Figure 2. Marbling score of the longissimus muscle in Angus and Simmental steers fed a finishing diet with low vitamin A or control diet (Knutson et al., 2020).

Vitamin A administration  at neonatal stages 

As the formation of new fat cells (adipogenesis) is more active during the neonatal stage, vitamin A administration during this phase would enhance intramuscular adipogenesis and marbling (Peng et al., 2021; Wellmann et al., 2020; Harris et al., 2018). In a research study carried out in Washington State University Ensminger Beef Center (Harris et al., 2018), the injection of 150,000 IU of vitamin A to Angus steers calves at both birth and one month of age increased in 25% (4.93 vs. 3.95) the intramuscular fat at 308 days of age (measured in vivo by ultrasound), and in 15% the marbling score (USDA) at harvest. Another investigation performed in Korea (Peng et al., 2020), demonstrated that oral supplementation of vitamin A in the early growth period, from day 5 until weaning at two-months of age, can promote marbling development in Hanwoo calves.

 However, all the results presented in this post are from research conducted in regions outside Europe. Further studies are necessary to test feasibility under European contexts, where animal genetics, feedstuffs, age/weight at slaughter, and further factors can differ. If implemented successfully, these innovations could be helpful to promote the beef quality in European beef cattle, as the marbling levels are considered as one of the vital factors influencing beef sensory quality including tenderness, juiciness, flavour and colour.

 Authors: Jakeline Vieira Romero and Virginia C. Resconi.

Impact on:

This innovation can be included as a strategy to ensure high eating quality beef and then marketed differentiated.
When considering vitamin A restricted diet, plasma retinol concentration in fattening cattle should not be lower than 300 IU/l, and the restriction should not be prolonged to avoid negative consequences of vitamin deficiency (Nguyen et al. 2021). Toxicity levels of vitamin A are high and generally not a concern, but it should be considered when administrated at neonatal stages.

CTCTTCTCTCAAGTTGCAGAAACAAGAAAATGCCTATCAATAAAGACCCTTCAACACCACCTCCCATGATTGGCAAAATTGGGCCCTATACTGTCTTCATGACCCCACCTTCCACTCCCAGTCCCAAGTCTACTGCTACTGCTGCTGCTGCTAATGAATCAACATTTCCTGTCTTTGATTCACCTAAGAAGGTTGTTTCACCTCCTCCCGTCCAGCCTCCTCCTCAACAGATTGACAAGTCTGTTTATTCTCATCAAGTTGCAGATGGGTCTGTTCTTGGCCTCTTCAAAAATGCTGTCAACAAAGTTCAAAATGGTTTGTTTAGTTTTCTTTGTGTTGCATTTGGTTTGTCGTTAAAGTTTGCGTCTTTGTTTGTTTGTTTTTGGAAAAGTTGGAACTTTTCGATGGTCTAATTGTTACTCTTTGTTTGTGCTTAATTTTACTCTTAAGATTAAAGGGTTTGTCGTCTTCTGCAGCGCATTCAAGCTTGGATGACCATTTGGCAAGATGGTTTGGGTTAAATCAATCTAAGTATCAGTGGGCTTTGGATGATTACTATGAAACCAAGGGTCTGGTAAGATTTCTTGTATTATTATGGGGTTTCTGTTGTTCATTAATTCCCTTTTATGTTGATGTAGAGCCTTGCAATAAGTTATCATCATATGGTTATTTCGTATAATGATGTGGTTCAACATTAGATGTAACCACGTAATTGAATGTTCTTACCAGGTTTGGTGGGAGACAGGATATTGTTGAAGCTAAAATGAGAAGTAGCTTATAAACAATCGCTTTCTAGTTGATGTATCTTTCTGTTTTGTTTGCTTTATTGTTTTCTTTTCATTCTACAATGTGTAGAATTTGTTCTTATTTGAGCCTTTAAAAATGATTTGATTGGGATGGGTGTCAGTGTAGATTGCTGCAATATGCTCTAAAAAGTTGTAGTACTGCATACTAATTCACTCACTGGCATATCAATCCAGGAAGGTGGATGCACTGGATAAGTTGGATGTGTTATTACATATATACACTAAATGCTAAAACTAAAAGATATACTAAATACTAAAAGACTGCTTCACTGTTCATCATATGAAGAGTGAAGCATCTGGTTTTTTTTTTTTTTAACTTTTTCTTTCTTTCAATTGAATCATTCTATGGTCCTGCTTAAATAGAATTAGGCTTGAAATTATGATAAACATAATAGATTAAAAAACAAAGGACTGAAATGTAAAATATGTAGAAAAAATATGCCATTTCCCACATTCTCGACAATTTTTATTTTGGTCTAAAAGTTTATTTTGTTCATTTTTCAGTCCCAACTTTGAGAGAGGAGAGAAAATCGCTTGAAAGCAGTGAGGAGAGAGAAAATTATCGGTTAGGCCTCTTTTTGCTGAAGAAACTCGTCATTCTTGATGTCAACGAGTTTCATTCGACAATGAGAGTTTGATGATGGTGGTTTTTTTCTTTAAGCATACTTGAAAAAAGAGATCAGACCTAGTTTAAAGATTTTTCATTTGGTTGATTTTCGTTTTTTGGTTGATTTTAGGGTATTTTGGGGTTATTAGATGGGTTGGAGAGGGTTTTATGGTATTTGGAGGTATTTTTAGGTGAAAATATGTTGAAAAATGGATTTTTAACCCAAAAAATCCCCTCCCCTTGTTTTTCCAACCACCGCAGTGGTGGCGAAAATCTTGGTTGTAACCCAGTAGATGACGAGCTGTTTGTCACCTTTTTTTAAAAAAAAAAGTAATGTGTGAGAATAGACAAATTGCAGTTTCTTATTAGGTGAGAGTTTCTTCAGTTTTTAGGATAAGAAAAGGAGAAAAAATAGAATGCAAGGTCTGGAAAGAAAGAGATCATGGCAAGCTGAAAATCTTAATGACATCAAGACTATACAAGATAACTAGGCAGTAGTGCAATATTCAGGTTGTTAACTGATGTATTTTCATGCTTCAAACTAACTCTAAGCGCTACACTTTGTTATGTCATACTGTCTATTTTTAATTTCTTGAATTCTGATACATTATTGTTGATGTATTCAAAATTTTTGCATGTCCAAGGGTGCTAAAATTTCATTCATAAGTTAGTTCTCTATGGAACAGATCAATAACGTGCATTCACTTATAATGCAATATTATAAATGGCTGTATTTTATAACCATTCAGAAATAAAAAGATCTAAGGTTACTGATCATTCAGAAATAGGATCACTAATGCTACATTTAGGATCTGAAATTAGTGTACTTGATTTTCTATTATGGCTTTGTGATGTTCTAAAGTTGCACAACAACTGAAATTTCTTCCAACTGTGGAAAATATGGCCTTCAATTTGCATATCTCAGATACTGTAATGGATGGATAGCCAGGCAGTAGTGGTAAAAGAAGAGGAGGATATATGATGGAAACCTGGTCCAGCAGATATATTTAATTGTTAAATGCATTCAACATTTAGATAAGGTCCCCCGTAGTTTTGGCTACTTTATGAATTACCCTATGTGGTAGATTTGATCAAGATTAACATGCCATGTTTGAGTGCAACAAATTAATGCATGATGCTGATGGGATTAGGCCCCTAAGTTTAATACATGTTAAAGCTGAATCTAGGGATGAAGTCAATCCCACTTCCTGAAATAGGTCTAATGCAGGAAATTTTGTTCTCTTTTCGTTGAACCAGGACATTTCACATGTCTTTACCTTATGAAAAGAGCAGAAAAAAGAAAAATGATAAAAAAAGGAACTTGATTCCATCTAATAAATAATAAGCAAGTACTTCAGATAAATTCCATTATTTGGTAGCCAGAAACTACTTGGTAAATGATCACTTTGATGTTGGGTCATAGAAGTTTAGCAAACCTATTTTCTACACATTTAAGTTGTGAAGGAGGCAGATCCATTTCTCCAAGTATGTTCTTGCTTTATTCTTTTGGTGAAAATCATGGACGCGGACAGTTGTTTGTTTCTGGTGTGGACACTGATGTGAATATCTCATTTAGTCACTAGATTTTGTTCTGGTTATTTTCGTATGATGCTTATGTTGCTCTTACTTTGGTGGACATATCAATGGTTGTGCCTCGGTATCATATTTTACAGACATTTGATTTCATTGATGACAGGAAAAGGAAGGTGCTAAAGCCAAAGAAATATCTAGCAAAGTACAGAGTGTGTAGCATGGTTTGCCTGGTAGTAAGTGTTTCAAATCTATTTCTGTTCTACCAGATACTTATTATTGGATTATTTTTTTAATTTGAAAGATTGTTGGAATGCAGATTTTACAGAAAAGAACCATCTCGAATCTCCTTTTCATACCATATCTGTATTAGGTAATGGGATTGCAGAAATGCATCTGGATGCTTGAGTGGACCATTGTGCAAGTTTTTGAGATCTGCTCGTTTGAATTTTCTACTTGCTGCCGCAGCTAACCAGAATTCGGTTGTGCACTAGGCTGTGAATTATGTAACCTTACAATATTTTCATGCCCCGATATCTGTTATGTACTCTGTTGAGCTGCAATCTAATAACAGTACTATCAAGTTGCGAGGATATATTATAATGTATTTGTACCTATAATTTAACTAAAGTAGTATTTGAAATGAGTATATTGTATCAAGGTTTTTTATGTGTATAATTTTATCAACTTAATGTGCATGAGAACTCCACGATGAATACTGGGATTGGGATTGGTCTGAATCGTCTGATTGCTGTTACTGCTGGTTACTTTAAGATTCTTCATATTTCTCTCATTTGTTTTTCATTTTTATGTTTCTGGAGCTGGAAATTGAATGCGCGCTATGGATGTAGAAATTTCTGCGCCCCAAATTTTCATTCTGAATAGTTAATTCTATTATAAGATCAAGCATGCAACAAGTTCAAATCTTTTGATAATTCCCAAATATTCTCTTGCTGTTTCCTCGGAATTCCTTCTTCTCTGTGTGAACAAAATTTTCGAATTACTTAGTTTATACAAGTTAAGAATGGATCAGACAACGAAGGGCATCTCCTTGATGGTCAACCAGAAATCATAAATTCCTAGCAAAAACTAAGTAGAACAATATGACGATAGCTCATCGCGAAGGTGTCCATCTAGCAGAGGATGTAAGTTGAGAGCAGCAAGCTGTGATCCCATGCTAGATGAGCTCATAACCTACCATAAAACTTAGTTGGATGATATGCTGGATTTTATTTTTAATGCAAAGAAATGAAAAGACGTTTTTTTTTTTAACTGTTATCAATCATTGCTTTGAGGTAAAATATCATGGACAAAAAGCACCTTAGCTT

Improve meat palatability by increasing beef marbling.
If desired is reached earlier, the slaughter age could be reduced, improving production efficiency and reducing environmental impact.

Source of information:

- Campos et al., 2020. Journal of Science of Food and Agriculture: 3536–3543.

- Harris et al., 2018. Journal of animal science and biotechnology. 9:55.

- Knutson et al., 2020. Animal. 14: 2308-2314.


Further information: 

- Bailey, E. (2017). Vitamins for Beef Cattle. Extension: University of Missouri.

- Blomhoff, R., & Blomhoff, H. K. (2006). Journal of Neurobiology. 66:606-630.

- Gotoh, T. et al. (2018). Asian-Australas Journal of Animal Science. 31:933-950.

- Nguyen, D.V. et al. (2021). Veterinary and Animal Science. 14:100219.

- NRC 2016. Nutrient Requirements of Beef Cattle. 8th rev. ed. Nat. Acad. Press, Washington, DC.

- Oka, A. et al. (1998). Meat Science. 48:159-167.

- Peng, D.Q. et al. (2020). Scientific Reports. 10:8092.

- Peng, D.Q. et al. (2021). Journal of Animal Science and Biotechnology. 12:34.

- Pickworth et al. 2012. Concentration of pro-vitamin A carotenoids in common beef cattle feedstuffs

- Wang, B. et al. (2016). Meat Science. 120:100-106.

- Wellman, K.B. et al. (2020). Journal of Animal Science. 98:1-8.